Some authors analyzed the motivation behind the OBORI. For instance, one can mention the works of [20]. He analyzes the motivation of the OBORI and concluded that it motivated by the goal of China to be the new superpower. However, according to Shahriar and Qian, OBORI's main objectives are policy coordination, interpersonal contacts, financial integration, and commerce. In this direction, Yiwei analyzed the economic, political, as well as moral dimensions of the OBORI from a research book by explaining China's vision about the initiative. He points out that the OBORI is like a new alternative to how the West is directing the globalization in the political and economic terms. In this regard, Zhai shows that China is investing hugely in the OBORI countries since the advent of the OBORI. The study highlighting China's planned investment under the OBORI is about $6 trillion. Accordingly, studies have carried out to analyze China’s international economic policy through OBORI. For instance, on the Basis, optimal currency area theory Sun and Hou, investigated the optimal monetary zones between China and the OBORI countries. They identified the OBORI countries with the best potential for monetary and financial compatibility in terms of costs and benefits for cooperation with China. Fan, et al., investigated the effectiveness of the foreign direct investment of China in OBORI countries. They showed that there were substantial differences in performance between the OBORI countries. They highlight that there is a strong potential of China's investment in OBORI member countries. However, if China wants to leverage advantages on this investment, China needs necessarily to eliminate certain obstacles, such as obstacles commercial, poverty in the country members, etc. Concerning China's commercial, economic, and banking activities in OBORI countries. Shahriar, et al., revealed that they are increasing since the advent of the initiative. Chen, et al., examined and worked out misery alleviation and urbanization models in OBORI countries based on data characterizing 20 years of activities in those countries. The results show that over 20 years, the urbanization level is about 48 in terms of percentage. Cui, et al., examined the agribusiness issues under the OBORI. They concluded that under the OBORI, the agroindustry should be an essential bridge to reconcile consumers' concerns, factories, and products. Teo, et al., reviewed infrastructure development under OBORI by showing the relationship between the environment and social, economic, and political factors.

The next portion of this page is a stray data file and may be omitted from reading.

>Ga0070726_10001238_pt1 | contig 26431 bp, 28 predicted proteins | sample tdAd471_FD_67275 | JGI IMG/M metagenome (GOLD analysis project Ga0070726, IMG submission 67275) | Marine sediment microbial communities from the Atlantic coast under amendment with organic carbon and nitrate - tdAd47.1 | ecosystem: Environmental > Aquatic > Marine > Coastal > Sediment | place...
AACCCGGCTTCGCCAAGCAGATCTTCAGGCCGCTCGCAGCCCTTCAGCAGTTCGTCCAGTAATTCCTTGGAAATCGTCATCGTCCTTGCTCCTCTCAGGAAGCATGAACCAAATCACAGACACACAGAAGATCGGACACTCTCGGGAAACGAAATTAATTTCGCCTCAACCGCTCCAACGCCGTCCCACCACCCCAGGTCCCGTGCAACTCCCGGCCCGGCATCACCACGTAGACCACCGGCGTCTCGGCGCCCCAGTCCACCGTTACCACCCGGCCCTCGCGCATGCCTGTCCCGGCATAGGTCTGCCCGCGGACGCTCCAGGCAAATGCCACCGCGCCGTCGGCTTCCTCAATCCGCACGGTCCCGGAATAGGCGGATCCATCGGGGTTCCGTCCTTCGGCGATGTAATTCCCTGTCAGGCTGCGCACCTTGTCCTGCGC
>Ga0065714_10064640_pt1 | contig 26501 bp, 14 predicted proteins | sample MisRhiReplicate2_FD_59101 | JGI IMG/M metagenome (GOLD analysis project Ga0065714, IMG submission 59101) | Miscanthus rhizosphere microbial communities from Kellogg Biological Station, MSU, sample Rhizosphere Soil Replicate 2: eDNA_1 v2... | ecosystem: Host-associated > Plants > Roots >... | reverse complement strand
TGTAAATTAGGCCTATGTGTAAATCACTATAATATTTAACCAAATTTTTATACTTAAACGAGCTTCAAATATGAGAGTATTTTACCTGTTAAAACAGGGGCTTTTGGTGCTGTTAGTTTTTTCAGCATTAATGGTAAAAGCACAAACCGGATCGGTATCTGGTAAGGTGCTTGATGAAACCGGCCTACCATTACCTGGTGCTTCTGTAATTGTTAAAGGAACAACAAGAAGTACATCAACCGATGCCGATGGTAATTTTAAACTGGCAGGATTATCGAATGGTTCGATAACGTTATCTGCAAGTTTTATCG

Some studies have also been carried out from the perspective of OBORI countries’ interests. For instance, Timofeev, et al., investigated how Russia sees the OBORI. They conclude that for Russia, the OBORI as a prime concern in its connections with China since it could be a worthwhile project for both parts. Herrero and Xu analyzed the initiative from the perspective of Europe's interest. For them, the initiative would be advantageous for Europe in terms of trade with China. Other studies have also been carried out in the context of international online shopping. In this regard, Yang, et al., examined the development of International Online Shopping in the context of OBORI. They state that the initiative could play a crucial role in the economic development of China through international online shopping. However, they did not provide any evidence to shore up their point of view.